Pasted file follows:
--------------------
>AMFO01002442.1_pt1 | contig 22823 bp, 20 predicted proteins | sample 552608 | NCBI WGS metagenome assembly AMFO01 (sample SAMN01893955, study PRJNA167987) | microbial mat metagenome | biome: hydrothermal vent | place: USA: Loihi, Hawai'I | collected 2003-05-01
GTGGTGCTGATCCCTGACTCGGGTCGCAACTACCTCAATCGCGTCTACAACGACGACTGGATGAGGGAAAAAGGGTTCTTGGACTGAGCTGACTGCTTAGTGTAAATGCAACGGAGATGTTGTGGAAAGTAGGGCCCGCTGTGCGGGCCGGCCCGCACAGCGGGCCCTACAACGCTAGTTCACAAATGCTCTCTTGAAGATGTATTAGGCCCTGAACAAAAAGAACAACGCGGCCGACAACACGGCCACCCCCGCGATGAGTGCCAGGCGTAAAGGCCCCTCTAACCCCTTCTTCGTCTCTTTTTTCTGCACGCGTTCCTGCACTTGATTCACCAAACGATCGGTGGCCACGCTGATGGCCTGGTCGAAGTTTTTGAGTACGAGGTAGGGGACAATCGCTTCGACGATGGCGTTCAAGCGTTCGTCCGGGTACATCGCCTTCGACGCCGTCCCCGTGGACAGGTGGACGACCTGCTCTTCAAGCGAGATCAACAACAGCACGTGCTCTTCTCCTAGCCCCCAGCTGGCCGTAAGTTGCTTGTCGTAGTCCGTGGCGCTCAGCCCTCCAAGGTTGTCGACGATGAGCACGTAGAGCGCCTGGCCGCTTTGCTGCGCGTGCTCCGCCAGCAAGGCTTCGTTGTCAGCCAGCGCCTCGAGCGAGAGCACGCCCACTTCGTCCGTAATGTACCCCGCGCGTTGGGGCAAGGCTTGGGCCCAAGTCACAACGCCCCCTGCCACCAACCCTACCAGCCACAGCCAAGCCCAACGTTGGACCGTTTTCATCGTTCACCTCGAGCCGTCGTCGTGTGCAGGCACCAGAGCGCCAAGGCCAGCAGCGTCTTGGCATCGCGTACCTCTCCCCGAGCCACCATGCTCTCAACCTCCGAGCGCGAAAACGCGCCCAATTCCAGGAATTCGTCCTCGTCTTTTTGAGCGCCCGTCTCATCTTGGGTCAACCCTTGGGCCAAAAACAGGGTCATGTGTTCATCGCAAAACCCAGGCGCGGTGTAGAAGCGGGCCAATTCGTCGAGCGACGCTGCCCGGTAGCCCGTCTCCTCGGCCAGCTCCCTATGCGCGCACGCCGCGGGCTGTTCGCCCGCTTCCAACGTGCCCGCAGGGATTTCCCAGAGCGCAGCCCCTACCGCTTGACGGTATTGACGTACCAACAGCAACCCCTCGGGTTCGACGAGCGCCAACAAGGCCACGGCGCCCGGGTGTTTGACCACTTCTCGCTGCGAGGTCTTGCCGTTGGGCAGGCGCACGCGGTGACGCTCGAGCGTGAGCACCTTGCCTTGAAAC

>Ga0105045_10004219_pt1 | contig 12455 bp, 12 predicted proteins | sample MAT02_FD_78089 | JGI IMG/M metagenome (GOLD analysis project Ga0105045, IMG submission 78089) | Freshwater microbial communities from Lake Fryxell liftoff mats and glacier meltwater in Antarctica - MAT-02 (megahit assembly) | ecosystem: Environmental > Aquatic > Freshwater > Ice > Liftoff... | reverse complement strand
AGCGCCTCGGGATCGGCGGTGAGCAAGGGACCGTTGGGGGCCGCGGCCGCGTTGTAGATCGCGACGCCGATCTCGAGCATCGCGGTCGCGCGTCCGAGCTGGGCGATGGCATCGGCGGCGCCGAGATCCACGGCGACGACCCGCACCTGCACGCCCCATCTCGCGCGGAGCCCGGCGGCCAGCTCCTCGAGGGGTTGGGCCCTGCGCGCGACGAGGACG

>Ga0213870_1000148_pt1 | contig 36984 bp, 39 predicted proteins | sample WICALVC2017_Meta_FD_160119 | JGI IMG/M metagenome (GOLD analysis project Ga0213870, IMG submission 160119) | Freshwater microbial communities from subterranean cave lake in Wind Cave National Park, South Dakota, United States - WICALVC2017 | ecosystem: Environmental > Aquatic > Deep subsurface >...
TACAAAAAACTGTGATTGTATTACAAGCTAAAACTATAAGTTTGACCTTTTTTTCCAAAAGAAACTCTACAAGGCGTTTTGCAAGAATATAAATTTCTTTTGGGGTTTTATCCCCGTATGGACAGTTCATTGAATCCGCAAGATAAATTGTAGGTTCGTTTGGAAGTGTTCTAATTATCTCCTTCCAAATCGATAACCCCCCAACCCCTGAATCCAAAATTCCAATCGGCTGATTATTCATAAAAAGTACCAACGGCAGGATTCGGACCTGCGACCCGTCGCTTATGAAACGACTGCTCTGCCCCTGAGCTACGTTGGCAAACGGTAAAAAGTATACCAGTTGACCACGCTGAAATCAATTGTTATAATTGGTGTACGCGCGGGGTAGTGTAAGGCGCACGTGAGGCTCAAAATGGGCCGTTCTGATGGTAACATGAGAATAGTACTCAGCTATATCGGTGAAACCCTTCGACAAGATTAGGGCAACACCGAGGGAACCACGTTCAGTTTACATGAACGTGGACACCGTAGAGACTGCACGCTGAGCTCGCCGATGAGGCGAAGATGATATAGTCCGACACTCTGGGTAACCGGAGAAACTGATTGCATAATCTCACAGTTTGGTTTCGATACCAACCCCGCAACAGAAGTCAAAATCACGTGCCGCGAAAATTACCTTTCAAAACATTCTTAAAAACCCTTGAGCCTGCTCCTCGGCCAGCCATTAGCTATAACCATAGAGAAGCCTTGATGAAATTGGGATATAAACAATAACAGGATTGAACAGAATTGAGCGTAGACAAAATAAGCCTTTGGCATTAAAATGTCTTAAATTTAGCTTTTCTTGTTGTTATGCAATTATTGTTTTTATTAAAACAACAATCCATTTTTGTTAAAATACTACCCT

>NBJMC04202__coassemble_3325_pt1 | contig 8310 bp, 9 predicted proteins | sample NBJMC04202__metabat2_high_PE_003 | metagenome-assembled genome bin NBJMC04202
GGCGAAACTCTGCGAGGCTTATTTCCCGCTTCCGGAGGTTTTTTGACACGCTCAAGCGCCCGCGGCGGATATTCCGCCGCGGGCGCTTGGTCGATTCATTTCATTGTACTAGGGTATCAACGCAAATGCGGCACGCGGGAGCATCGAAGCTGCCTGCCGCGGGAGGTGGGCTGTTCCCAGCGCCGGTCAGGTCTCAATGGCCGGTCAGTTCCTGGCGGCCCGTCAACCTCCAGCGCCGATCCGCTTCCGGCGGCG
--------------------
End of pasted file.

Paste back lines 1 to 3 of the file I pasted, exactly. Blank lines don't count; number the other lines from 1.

>AMFO01002442.1_pt1 | contig 22823 bp, 20 predicted proteins | sample 552608 | NCBI WGS metagenome assembly AMFO01 (sample SAMN01893955, study PRJNA167987) | microbial mat metagenome | biome: hydrothermal vent | place: USA: Loihi, Hawai'I | collected 2003-05-01
GTGGTGCTGATCCCTGACTCGGGTCGCAACTACCTCAATCGCGTCTACAACGACGACTGGATGAGGGAAAAAGGGTTCTTGGACTGAGCTGACTGCTTAGTGTAAATGCAACGGAGATGTTGTGGAAAGTAGGGCCCGCTGTGCGGGCCGGCCCGCACAGCGGGCCCTACAACGCTAGTTCACAAATGCTCTCTTGAAGATGTATTAGGCCCTGAACAAAAAGAACAACGCGGCCGACAACACGGCCACCCCCGCGATGAGTGCCAGGCGTAAAGGCCCCTCTAACCCCTTCTTCGTCTCTTTTTTCTGCACGCGTTCCTGCACTTGATTCACCAAACGATCGGTGGCCACGCTGATGGCCTGGTCGAAGTTTTTGAGTACGAGGTAGGGGACAATCGCTTCGACGATGGCGTTCAAGCGTTCGTCCGGGTACATCGCCTTCGACGCCGTCCCCGTGGACAGGTGGACGACCTGCTCTTCAAGCGAGATCAACAACAGCACGTGCTCTTCTCCTAGCCCCCAGCTGGCCGTAAGTTGCTTGTCGTAGTCCGTGGCGCTCAGCCCTCCAAGGTTGTCGACGATGAGCACGTAGAGCGCCTGGCCGCTTTGCTGCGCGTGCTCCGCCAGCAAGGCTTCGTTGTCAGCCAGCGCCTCGAGCGAGAGCACGCCCACTTCGTCCGTAATGTACCCCGCGCGTTGGGGCAAGGCTTGGGCCCAAGTCACAACGCCCCCTGCCACCAACCCTACCAGCCACAGCCAAGCCCAACGTTGGACCGTTTTCATCGTTCACCTCGAGCCGTCGTCGTGTGCAGGCACCAGAGCGCCAAGGCCAGCAGCGTCTTGGCATCGCGTACCTCTCCCCGAGCCACCATGCTCTCAACCTCCGAGCGCGAAAACGCGCCCAATTCCAGGAATTCGTCCTCGTCTTTTTGAGCGCCCGTCTCATCTTGGGTCAACCCTTGGGCCAAAAACAGGGTCATGTGTTCATCGCAAAACCCAGGCGCGGTGTAGAAGCGGGCCAATTCGTCGAGCGACGCTGCCCGGTAGCCCGTCTCCTCGGCCAGCTCCCTATGCGCGCACGCCGCGGGCTGTTCGCCCGCTTCCAACGTGCCCGCAGGGATTTCCCAGAGCGCAGCCCCTACCGCTTGACGGTATTGACGTACCAACAGCAACCCCTCGGGTTCGACGAGCGCCAACAAGGCCACGGCGCCCGGGTGTTTGACCACTTCTCGCTGCGAGGTCTTGCCGTTGGGCAGGCGCACGCGGTGACGCTCGAGCGTGAGCACCTTGCCTTGAAAC

>Ga0105045_10004219_pt1 | contig 12455 bp, 12 predicted proteins | sample MAT02_FD_78089 | JGI IMG/M metagenome (GOLD analysis project Ga0105045, IMG submission 78089) | Freshwater microbial communities from Lake Fryxell liftoff mats and glacier meltwater in Antarctica - MAT-02 (megahit assembly) | ecosystem: Environmental > Aquatic > Freshwater > Ice > Liftoff... | reverse complement strand